We studied by echocardiography Doppler 22 patients (mean age 12.4 +/- 5.6 years) with peak and mean transvalvular gradient of 63 +/- 6 and 32 +/- 4 mm Hg, respectively. In addition, 30 age- and body surface area-matched participants with structurally normal hearts were used as a control group. Sex- and age-specific cut-off levels for LV mass/height(2.7) and relative wall thickness were defined to assess LV geometry. As a load-independent index of myocardial contractility, the relation between the rate-corrected velocity of circumferential fiber shortening both at endocardium and midwall, and meridional end-systolic stress was assessed. In addition, LV diastolic function was also evaluated by the mitral flow indexes. Finally, ultrasonic tissue characterization of the LV myocardium was performed by calculating the magnitude of cyclic variation, which reflects the intramural contractile function, and the averaged myocardial intensity of integrated backscatter, which is directly related to the myocardium collagen content.
The endocardial velocity of circumferential fiber shortening endocardium and meridional end-systolic stress relationship was within the normal range (mean +/- 2SD) in 18 of 22 patients (81.8%), and midwall velocity of circumferential fiber shortening at endocardium and meridional end-systolic stress was normal in all 22 patients. No mitral flow index of LV diastolic function was significantly different between aortic stenosis group and normal participants. In our study population, 16 of 22 patients (72.7%) showed normal LV geometry, 3 (13.6%) had a pattern of concentric remodeling, and 3 (13.6%) concentric hypertrophy. LV hypertrophy was not marked (left ventricular mass index [LVMI] < 51 g/m(2.7)) in any patient. Finally, compared with control participants our study population showed, both at interventricular septum and posterior wall, comparable values of cyclic variation integrated backscatter, but significantly higher values of averaged myocardial integrated backscatter intensity (P <.01).
In children with moderate congenital aortic stenosis, the total amount of myocardial collagen was increased despite normal LV myocardial contractility and diastolic function. Furthermore, LV remodeling was abnormal in only about a quarter of our patients and none had more than mild hypertrophy. Although the majority of these patients do not have markers now recognized to predict higher risk of cardiovascular events, the long-term significance of myocardial fibrosis and its response to treatment remain to be investigated.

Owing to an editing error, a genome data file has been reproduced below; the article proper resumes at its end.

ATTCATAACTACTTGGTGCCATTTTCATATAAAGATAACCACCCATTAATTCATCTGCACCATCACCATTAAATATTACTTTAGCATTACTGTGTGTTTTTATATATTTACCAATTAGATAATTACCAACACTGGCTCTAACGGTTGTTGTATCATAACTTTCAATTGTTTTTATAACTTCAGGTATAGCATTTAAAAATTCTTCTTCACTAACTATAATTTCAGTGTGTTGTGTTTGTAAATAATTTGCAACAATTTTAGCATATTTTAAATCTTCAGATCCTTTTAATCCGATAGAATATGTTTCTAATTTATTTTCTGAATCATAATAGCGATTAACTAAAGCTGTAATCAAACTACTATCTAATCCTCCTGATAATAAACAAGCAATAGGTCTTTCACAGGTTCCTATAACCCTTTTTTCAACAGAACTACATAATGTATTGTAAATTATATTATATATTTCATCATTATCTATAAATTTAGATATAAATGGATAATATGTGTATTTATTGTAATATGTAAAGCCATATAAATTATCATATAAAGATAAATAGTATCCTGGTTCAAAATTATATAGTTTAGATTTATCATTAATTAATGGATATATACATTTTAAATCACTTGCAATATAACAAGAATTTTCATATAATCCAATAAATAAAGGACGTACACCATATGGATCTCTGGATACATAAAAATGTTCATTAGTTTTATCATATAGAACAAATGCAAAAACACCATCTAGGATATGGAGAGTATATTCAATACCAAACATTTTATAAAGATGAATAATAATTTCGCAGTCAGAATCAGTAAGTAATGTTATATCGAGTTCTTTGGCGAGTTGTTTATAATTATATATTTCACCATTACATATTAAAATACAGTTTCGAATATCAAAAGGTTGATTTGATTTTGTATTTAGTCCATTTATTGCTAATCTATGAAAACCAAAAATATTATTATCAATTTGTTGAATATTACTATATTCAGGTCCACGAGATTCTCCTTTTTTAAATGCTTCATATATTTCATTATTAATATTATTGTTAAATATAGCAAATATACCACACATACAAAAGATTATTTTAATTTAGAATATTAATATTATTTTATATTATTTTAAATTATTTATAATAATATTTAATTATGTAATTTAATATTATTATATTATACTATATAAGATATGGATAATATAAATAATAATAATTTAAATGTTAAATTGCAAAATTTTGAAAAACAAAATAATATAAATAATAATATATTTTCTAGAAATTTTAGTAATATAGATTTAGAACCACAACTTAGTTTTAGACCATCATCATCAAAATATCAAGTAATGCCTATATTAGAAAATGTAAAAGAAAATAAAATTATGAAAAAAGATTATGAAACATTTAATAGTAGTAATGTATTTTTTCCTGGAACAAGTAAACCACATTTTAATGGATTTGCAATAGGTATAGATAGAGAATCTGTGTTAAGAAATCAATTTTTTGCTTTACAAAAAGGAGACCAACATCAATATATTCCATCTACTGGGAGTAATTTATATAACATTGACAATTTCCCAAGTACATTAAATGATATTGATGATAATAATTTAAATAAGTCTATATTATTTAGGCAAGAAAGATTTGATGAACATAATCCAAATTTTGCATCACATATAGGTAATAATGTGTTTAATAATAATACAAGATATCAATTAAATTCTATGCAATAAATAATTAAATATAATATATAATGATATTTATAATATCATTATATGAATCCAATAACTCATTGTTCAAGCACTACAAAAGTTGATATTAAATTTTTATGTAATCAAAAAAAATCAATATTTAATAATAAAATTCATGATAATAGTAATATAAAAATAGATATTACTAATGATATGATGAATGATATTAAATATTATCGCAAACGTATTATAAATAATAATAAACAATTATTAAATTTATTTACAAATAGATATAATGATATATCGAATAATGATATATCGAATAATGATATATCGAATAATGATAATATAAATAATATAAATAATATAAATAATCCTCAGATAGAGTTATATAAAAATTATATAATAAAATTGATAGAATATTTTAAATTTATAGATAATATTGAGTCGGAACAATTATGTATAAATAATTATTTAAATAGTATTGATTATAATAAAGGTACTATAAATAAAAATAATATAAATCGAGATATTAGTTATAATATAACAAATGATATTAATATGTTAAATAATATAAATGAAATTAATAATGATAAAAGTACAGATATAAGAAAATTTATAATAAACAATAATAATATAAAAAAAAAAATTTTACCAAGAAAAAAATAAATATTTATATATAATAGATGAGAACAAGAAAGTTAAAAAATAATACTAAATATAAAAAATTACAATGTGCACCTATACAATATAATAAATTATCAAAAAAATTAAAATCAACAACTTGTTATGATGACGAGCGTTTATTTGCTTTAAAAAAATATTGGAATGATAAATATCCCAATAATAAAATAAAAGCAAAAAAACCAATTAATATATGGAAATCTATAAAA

Article · Mar 2003 · Journal of the American Society of Echocardiography
[Show abstract][Hide abstract]ABSTRACT: We assessed the feasibility of transthoracic three-dimensional reconstruction of the pulmonary valve and subpulmonary left ventricular outflow tract in two patients with transposition of great arteries, ventricular septal defect, and obstruction to the left ventricular outflow tract. Three-dimensional reconstruction of the pulmonary valve could be displayed as "en face" through a three-dimensional generated "pulmotomy view," allowing an overview of the pulmonary aspect of the valve from a surgeon's perspective. In similar fashion, reconstruction of the subpulmonary outflow tract could be displayed along its longitudinal axis as seen through a left ventriculotomy. Unique views could be obtained equivalent to surgical or autopsy dissections, allowing more complete understanding of the morphology and severity of left-sided obstructive lesions.
[Show abstract][Hide abstract]ABSTRACT: Forty normotensive patients (mean age 12.3 +/- 6.5 years) followed up after a successful repair of aortic coarctation (mean age at coarctectomy 5.1 +/- 4.8 yrs) were studied by echo-Doppler to (1) evaluate left ventricular (LV) remodeling and endocardial and midwall mechanics, and (2) identify factors that might predispose to persistent abnormalities. Sex- and age-specific cutoff levels for LV mass/height2.7 and relative wall thickness were defined to assess LV geometry. To adjust for age-and growth-related changes in ventricular mechanics, all echocardiographic variables were expressed as a Z-score relative to the normal distribution. In addition, the smallest diameter of the aorta was assessed by magnetic resonance imaging and calculated as percent narrowing compared with the diameter of the aorta at the diaphragmatic level. In the study group, 24 of 40 patients (60%) had normal LV geometry. Among the 16 patients (40%) with abnormal LV geometry, 5 (12.5%) had a pattern of concentric remodeling and 11 (27.5%) an eccentric hypertrophy. LV hypertrophy was marked (LV mass index >51 g/m2.7) in 5 of these patients. No patient had a pattern of concentric hypertrophy. LV contractility was increased (Z-score >95th percentile) in 28 patients (70%) as assessed using the endocardial stress-velocity index. In contrast, LV contractility assessed using midwall stress-velocity index remained elevated (Z-score >95th percentile) in 15 patients (37.5%). The stepwise multiple logistic regression analysis was not able to detect any significant independent predictor of abnormal LV remodeling, including sex, age at surgical repair, length of postoperative follow-up, heart rate, body mass index, systolic and diastolic blood pressure, and smallest diameter of the aorta, as well as indexes of LV geometry (shape, mass, volume, mass/ volume ratio) and function (preload, afterload, pump function, and myocardial contractility). Thus, normotensive patients after surgical repair of aortic coarctation may be in an LV hyperdynamic cardiovascular state (more frequent in those who have undergone late repair) and have multiple patterns of LV geometry.
Article · Apr 2001 · The American Journal of Cardiology